Billy Davies was in irrepressible form after his side’s 5-0 FA Cup thrashing of West Ham – announcing a new deal for club captain Andy Reid, stating his intention to keep hold of Jack Hobbs and even challenging a journalist to a race.
Davies can have enjoyed few afternoons as satisfying as this in management, condemning a Premier League side to a comprehensive thrashing as Jamie Paterson did the heavy lifting with a superb second-half hat-trick.
It seemed as though nothing could go wrong, with Djamel Abdoun ignoring instructions by taking a first-half penalty before chipping it ‘Panenka’ style into the net, while Reid put the icing on the cake in injury time.
That left plenty for Davies to reflect on, but the Scot – who has had tense relations with some sections of the media this season – started his post-match press conference in unusual fashion. Singling out one reporter and referring to previous social network comments, Davies made a challenge that the pair put a charity collection together and race towards a pork pie.
“Any distance, 100 metres or a 1,000 metres, you name it,” he said.
There was, thankfully, more substantial on-field action to consider.
“I think someone was waiting to be hit for four or five here,” he continued.
“Our play has been very good and we created a host of chances. I’m delighted with the way we played.
“I have to say we know [West Ham boss] Sam Allardyce has bigger fish to fry. We know he has injuries like ourselves. But, before the game, we were concerned, because in [Stewart] Downing and [Matt] Jarvis, [Modibo] Maiga and [Ravel] Morrison they had £20million of talent in the front four. We had to make sure we were up for the game.”
As for Reid, the Republic of Ireland international signed a two-and-a-half-year extension before kick-off and celebrated with a goal just before the final whistle. “We have just agreed a contract,” said Davies. “I’m delighted to have Reidy here, he’s influential and he’s club captain. I’ve told him to lead this team to the Premier League.”
Davies also addressed the future of Hobbs, who is on loan from Hull and the subject of interest from Wigan. Hull would consider a permanent deal for the player but Davies expects him to see out his season-long loan.
Asked if Hobbs might have played his last game for Forest, he replied: “Not a chance. There is a [recall] clause which is for an emergency. As far as we’re concerned that hasn’t changed. He’s still our player.”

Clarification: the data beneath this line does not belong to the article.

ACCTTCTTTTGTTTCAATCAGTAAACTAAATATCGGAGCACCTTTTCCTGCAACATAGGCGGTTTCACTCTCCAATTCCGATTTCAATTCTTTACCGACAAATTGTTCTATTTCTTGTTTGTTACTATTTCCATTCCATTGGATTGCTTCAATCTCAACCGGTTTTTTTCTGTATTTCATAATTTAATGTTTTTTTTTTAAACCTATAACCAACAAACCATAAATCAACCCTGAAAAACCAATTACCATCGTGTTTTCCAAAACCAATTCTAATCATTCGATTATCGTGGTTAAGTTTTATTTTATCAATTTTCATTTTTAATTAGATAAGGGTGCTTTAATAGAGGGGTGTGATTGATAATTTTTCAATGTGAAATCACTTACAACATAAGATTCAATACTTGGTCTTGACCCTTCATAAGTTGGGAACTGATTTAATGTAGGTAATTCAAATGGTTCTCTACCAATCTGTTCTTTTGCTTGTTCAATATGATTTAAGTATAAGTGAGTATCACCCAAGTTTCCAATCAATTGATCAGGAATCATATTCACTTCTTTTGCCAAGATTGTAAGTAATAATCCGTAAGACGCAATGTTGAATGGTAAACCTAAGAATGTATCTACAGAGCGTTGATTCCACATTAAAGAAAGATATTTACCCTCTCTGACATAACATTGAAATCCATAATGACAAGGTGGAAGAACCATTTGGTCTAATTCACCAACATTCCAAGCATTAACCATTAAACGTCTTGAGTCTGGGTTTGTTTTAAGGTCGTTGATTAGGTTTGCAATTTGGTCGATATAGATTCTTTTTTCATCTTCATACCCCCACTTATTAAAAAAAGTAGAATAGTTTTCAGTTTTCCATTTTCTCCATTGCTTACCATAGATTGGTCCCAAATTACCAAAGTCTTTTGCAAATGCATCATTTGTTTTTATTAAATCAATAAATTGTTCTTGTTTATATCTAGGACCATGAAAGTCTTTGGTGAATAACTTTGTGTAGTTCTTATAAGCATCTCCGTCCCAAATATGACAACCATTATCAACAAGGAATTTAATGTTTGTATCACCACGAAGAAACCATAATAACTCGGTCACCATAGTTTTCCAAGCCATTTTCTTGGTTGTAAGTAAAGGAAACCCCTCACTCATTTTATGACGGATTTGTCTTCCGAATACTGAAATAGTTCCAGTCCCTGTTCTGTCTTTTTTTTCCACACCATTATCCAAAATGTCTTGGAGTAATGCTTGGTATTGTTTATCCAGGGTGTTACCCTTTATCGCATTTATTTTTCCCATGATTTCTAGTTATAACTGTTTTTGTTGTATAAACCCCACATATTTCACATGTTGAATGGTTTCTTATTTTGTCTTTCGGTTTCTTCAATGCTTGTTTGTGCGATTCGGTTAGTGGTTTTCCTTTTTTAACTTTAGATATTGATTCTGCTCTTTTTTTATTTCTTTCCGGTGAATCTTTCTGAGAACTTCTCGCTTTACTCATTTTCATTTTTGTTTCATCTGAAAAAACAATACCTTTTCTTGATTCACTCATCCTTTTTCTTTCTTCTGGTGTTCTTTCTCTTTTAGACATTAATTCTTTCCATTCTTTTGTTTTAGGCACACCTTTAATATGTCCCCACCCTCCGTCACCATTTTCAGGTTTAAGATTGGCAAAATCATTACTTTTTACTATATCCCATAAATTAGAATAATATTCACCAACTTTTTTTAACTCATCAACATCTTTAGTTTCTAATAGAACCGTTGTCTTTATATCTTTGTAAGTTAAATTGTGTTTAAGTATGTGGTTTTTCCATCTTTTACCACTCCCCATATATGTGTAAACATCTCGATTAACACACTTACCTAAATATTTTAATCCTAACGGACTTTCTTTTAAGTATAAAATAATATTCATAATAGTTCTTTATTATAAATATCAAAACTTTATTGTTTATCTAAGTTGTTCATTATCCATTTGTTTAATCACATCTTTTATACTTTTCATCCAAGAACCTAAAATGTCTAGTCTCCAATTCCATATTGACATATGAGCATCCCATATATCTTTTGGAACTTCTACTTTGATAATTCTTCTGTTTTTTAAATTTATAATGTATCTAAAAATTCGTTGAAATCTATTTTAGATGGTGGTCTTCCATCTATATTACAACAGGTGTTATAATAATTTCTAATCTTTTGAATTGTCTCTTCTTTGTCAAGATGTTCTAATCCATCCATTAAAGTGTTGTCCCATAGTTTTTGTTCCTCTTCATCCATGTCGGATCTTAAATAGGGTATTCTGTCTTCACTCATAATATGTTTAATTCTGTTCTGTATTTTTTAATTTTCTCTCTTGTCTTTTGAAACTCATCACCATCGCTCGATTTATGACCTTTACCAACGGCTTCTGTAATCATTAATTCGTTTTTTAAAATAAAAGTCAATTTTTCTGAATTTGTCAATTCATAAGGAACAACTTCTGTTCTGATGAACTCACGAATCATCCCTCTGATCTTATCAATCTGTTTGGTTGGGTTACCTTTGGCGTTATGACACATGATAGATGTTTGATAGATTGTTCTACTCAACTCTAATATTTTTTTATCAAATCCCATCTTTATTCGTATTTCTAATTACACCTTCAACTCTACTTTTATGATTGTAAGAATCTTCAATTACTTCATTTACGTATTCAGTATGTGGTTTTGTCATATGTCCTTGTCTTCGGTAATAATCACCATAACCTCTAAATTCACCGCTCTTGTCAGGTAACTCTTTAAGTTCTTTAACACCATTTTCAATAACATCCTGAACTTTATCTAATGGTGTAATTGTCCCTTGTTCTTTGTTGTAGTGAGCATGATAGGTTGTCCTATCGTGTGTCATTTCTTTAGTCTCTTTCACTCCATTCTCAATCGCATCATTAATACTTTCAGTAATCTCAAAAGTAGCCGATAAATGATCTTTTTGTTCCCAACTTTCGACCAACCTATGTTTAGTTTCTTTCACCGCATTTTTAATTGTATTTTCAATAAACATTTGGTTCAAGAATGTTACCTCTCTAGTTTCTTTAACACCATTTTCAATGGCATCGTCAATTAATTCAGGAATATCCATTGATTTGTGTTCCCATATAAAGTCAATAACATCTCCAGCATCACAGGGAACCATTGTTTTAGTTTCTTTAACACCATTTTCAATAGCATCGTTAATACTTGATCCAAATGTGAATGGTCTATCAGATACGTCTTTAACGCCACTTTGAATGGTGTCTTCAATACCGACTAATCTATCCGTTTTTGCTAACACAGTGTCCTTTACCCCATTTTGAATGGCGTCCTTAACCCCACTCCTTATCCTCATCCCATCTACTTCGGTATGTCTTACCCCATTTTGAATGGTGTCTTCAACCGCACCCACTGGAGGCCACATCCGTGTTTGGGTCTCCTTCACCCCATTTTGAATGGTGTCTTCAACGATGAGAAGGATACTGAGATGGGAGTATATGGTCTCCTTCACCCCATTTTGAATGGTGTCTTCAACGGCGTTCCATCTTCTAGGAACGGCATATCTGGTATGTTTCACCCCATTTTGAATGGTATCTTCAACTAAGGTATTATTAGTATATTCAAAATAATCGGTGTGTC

Allardyce was facings fresh questions over his future at West Ham after the rout. With injury and suspension problems and a Capital One Cup semi-final in midweek, he handed out a total of five debuts, three from the start and two more off the bench, among nine changes to his team.
It was a gamble that backfired horribly as the relegation-battling Hammers simply had their confidence further assaulted by lower-league opposition.
His future may detract slightly from Paterson’s efforts, but it should not, with the winger winning his side’s spot-kick and then converting three fine goals of his own.
The opener came after just 12 minutes as Paterson beat George Moncur with some neat footwork before being tripped by the midfielder.
Martin Atkinson pointed to the spot but, when Abdoun reached for the ball, Forest fans appeared to groan in unison.
They need not have worried, though, as the Algerian dinked the ball down the middle with a supreme confidence.
West Ham might have equalised before the hour had it not been for Karl Darlow, who saved low from Seb Lletget.
That was as good as it got, though, with the game ended as a contest on 65 minutes when Greg Halford teed up Paterson, who opened his body and found the bottom corner.
Paterson’s second came just six minutes later. Henri Lansbury played creator this time, squaring the ball for Paterson, who stroked home confidently with a first-time effort.
Paterson’s hat-trick came with 11 minutes to go when he raced into the area, shuffled into a shooting position as defenders stood off and deposited neatly into the bottom corner.